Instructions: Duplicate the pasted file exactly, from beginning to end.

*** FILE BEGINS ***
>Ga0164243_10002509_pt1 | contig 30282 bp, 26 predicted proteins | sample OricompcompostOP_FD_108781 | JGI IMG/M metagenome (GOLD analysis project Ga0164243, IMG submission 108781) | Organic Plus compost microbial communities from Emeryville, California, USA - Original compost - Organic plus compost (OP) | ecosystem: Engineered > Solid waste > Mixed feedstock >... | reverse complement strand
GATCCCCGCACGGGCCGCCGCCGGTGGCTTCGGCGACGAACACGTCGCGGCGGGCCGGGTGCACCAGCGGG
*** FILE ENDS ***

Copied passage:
>Ga0164243_10002509_pt1 | contig 30282 bp, 26 predicted proteins | sample OricompcompostOP_FD_108781 | JGI IMG/M metagenome (GOLD analysis project Ga0164243, IMG submission 108781) | Organic Plus compost microbial communities from Emeryville, California, USA - Original compost - Organic plus compost (OP) | ecosystem: Engineered > Solid waste > Mixed feedstock >... | reverse complement strand
GATCCCCGCACGGGCCGCCGCCGGTGGCTTCGGCGACGAACACGTCGCGGCGGGCCGGGTGCACCAGCGGG